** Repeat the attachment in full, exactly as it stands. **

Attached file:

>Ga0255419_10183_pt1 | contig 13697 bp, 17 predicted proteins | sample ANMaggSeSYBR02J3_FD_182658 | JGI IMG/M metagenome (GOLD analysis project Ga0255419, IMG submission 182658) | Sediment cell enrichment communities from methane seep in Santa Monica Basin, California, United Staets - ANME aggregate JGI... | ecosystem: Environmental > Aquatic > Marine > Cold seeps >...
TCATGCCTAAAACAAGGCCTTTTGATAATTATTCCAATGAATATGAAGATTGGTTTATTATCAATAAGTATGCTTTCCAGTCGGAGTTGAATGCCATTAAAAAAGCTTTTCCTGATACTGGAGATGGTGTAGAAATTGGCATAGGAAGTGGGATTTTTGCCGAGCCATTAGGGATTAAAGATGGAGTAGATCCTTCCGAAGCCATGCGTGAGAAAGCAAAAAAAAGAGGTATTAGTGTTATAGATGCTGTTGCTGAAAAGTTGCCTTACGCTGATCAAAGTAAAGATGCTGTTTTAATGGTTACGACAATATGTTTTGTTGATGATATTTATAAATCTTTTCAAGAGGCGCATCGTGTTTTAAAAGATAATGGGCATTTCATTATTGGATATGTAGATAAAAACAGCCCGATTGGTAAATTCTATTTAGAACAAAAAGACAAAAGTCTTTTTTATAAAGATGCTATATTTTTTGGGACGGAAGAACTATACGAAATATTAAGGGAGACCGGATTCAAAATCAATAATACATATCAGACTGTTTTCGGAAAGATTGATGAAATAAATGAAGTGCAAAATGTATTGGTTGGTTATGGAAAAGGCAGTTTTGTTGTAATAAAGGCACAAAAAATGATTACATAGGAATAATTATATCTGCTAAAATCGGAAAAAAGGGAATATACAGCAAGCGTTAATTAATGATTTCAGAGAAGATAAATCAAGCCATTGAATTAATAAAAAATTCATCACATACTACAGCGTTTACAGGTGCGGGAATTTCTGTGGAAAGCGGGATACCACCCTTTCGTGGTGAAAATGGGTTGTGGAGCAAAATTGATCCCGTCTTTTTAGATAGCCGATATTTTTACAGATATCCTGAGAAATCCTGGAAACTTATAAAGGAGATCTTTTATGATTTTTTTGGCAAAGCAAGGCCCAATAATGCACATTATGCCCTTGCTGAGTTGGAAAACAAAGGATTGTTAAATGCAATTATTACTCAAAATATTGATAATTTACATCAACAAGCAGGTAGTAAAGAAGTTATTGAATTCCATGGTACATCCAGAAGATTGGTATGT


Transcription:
>Ga0255419_10183_pt1 | contig 13697 bp, 17 predicted proteins | sample ANMaggSeSYBR02J3_FD_182658 | JGI IMG/M metagenome (GOLD analysis project Ga0255419, IMG submission 182658) | Sediment cell enrichment communities from methane seep in Santa Monica Basin, California, United Staets - ANME aggregate JGI... | ecosystem: Environmental > Aquatic > Marine > Cold seeps >...
TCATGCCTAAAACAAGGCCTTTTGATAATTATTCCAATGAATATGAAGATTGGTTTATTATCAATAAGTATGCTTTCCAGTCGGAGTTGAATGCCATTAAAAAAGCTTTTCCTGATACTGGAGATGGTGTAGAAATTGGCATAGGAAGTGGGATTTTTGCCGAGCCATTAGGGATTAAAGATGGAGTAGATCCTTCCGAAGCCATGCGTGAGAAAGCAAAAAAAAGAGGTATTAGTGTTATAGATGCTGTTGCTGAAAAGTTGCCTTACGCTGATCAAAGTAAAGATGCTGTTTTAATGGTTACGACAATATGTTTTGTTGATGATATTTATAAATCTTTTCAAGAGGCGCATCGTGTTTTAAAAGATAATGGGCATTTCATTATTGGATATGTAGATAAAAACAGCCCGATTGGTAAATTCTATTTAGAACAAAAAGACAAAAGTCTTTTTTATAAAGATGCTATATTTTTTGGGACGGAAGAACTATACGAAATATTAAGGGAGACCGGATTCAAAATCAATAATACATATCAGACTGTTTTCGGAAAGATTGATGAAATAAATGAAGTGCAAAATGTATTGGTTGGTTATGGAAAAGGCAGTTTTGTTGTAATAAAGGCACAAAAAATGATTACATAGGAATAATTATATCTGCTAAAATCGGAAAAAAGGGAATATACAGCAAGCGTTAATTAATGATTTCAGAGAAGATAAATCAAGCCATTGAATTAATAAAAAATTCATCACATACTACAGCGTTTACAGGTGCGGGAATTTCTGTGGAAAGCGGGATACCACCCTTTCGTGGTGAAAATGGGTTGTGGAGCAAAATTGATCCCGTCTTTTTAGATAGCCGATATTTTTACAGATATCCTGAGAAATCCTGGAAACTTATAAAGGAGATCTTTTATGATTTTTTTGGCAAAGCAAGGCCCAATAATGCACATTATGCCCTTGCTGAGTTGGAAAACAAAGGATTGTTAAATGCAATTATTACTCAAAATATTGATAATTTACATCAACAAGCAGGTAGTAAAGAAGTTATTGAATTCCATGGTACATCCAGAAGATTGGTATGT